Mount Desert Island continues to grapple with a shortage of affordable, year-round housing. In watching recent trends and sorting out what government or other groups could to that would make a difference, vacation rentals and seasonal employee housing appear as twin challenges. Neither is a bad thing in its own right, but the growth of both has contributed to the shrinking number of year-round units available, especially those available to rent.
The Bar Harbor Town Council’s official goals document for the current year doesn’t use the phrase “housing crisis,” but it does list “increase the amount of year-round housing affordable to working families” at the top of the list.
Strategies listed include zoning for higher density, increasing the supply of year-round housing for purchase and rental and providing “incentives for year-round rentals” to “stem conversion of year-round housing to vacation rentals.”
This past winter, one hotel company’s plan to expand the apartment complex on West Street Extension it uses for mostly seasonal employee housing drew sharp criticism. Some neighbors argued that large employers should be required to house workers on the same property where they report to work. That seems a bit extreme.
Back in 2013, when Witham Family Hotels purchased the Ledgelawn Apartments (some year-round tenants would remain for the next two years), company representatives said they were moving “to consolidate and upgrade our housing that will give us some flexibility if so desired to put other units back on the market.”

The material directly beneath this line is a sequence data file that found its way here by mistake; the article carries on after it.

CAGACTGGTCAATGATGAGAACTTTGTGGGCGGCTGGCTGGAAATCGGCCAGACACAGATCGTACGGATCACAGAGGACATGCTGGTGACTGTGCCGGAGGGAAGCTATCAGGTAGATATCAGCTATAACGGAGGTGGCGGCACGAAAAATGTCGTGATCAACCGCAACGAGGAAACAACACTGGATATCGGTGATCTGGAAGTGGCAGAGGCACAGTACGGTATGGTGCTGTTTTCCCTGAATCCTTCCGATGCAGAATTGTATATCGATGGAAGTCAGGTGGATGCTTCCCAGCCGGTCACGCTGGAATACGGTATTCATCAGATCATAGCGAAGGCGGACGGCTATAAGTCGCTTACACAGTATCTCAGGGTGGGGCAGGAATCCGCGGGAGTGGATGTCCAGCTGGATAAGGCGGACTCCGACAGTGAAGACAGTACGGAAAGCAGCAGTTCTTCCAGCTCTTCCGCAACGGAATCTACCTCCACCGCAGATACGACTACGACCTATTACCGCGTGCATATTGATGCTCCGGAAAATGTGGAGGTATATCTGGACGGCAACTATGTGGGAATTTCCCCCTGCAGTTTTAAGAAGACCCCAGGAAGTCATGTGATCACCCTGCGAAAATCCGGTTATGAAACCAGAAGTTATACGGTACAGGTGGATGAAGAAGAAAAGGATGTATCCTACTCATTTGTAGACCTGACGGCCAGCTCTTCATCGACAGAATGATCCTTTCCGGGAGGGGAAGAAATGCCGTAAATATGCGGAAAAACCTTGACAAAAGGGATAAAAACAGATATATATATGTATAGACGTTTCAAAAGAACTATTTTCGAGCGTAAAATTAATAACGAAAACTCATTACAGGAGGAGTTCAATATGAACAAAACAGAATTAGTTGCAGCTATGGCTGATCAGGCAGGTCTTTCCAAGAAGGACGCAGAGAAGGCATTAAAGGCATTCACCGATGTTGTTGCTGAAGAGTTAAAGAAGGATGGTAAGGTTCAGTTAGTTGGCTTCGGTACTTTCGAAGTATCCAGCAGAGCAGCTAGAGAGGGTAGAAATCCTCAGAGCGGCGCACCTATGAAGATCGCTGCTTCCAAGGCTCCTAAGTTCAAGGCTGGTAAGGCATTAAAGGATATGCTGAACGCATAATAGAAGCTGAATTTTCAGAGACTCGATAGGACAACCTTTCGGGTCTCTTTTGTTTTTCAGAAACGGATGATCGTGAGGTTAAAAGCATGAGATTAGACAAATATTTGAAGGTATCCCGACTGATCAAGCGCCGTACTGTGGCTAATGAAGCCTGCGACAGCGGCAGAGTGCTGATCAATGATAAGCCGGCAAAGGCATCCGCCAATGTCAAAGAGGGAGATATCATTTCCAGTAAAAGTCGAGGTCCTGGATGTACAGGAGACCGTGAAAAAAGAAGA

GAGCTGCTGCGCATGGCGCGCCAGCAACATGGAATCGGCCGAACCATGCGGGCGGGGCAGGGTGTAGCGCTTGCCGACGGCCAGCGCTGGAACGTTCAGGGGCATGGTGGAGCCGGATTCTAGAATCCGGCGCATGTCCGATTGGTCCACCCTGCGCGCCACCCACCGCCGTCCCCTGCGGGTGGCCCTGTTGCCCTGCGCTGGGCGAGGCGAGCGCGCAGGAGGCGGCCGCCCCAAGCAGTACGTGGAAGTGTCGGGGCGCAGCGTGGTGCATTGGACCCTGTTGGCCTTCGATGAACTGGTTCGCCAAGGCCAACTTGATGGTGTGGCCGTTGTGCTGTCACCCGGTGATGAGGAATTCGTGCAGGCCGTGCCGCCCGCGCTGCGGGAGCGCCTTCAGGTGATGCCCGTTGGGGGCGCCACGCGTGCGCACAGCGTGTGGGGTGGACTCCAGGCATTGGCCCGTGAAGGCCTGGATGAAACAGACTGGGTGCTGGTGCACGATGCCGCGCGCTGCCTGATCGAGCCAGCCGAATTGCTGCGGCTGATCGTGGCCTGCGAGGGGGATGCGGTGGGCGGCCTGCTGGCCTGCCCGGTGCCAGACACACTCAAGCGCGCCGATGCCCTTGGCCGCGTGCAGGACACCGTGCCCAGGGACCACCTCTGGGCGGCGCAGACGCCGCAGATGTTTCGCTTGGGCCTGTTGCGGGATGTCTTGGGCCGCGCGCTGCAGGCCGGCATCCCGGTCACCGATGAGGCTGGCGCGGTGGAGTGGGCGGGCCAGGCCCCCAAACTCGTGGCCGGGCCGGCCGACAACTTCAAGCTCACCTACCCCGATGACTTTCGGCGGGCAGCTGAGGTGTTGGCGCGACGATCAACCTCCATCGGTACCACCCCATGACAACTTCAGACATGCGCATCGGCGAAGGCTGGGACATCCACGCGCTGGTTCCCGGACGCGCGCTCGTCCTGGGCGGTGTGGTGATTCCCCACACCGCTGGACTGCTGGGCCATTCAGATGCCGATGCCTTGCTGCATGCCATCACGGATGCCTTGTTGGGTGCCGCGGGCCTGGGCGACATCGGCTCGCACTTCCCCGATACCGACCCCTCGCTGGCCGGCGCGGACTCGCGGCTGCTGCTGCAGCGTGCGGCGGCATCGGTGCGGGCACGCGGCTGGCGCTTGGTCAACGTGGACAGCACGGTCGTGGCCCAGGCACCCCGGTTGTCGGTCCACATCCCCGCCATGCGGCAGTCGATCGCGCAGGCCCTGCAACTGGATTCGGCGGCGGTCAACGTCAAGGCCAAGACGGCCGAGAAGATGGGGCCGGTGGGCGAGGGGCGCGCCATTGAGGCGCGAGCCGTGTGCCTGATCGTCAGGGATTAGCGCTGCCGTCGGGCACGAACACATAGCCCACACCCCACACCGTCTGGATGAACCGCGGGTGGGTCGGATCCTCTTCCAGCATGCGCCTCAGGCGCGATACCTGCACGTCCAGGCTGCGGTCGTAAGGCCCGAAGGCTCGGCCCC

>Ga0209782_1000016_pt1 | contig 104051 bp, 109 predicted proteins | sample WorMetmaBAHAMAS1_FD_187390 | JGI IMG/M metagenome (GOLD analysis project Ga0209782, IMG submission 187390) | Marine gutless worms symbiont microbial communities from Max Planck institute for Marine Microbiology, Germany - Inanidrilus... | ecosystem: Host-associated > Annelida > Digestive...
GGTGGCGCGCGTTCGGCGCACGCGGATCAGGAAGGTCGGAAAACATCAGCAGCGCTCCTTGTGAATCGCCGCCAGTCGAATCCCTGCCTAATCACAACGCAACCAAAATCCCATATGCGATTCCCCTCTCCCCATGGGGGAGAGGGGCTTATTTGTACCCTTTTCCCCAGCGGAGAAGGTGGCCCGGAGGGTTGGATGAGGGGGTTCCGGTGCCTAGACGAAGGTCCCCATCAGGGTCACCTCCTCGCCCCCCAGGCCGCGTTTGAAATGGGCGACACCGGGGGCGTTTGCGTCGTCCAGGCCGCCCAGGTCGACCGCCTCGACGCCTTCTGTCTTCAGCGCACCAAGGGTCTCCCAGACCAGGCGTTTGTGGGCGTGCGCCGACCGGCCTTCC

In 2016, the remaining year-round tenants in that complex were asked to move out and the company’s leader wrote to the Planning Board to request zoning changes that would allow dormitory-style housing, saying that would make it possible for the company to sell the housing units it owns with the goal of converting them back to year-round housing.
It took more than three years, but the land use ordinance (LUO) amendment adding employee dormitories, rooming houses and workforce dormitories was finally finished; the planning department hoped it would go to voters this November.
But then a few residents of downtown neighborhoods spoke up, saying “there is a strong possibility that these developments would not be designed to fit the character of the community.” They argued that the town does not have an obligation to make life easier for the large, profitable hotel companies by approving the change.
Some councilors were willing to move the amendment forward if one particular district could be removed. The hotel company executive agreed. But the move failed by one vote.
It’s likely too late now to make any needed adjustments and get the amendment on the November ballot. But the council and Planning Board should not abandon the project. It’s one of a handful of changes that stand a real chance of making a dent in the problem.